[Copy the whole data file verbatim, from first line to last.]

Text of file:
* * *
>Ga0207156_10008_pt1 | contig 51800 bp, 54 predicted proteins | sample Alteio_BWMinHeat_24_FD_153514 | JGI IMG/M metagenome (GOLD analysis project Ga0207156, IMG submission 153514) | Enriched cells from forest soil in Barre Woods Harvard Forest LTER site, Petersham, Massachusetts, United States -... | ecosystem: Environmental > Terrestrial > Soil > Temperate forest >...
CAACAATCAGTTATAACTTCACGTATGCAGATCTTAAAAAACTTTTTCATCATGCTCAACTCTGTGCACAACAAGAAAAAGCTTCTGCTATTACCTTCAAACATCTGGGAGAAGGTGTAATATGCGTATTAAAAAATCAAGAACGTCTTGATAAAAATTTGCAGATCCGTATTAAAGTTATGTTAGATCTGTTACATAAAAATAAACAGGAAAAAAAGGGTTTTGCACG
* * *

>Ga0207156_10008_pt1 | contig 51800 bp, 54 predicted proteins | sample Alteio_BWMinHeat_24_FD_153514 | JGI IMG/M metagenome (GOLD analysis project Ga0207156, IMG submission 153514) | Enriched cells from forest soil in Barre Woods Harvard Forest LTER site, Petersham, Massachusetts, United States -... | ecosystem: Environmental > Terrestrial > Soil > Temperate forest >...
CAACAATCAGTTATAACTTCACGTATGCAGATCTTAAAAAACTTTTTCATCATGCTCAACTCTGTGCACAACAAGAAAAAGCTTCTGCTATTACCTTCAAACATCTGGGAGAAGGTGTAATATGCGTATTAAAAAATCAAGAACGTCTTGATAAAAATTTGCAGATCCGTATTAAAGTTATGTTAGATCTGTTACATAAAAATAAACAGGAAAAAAAGGGTTTTGCACG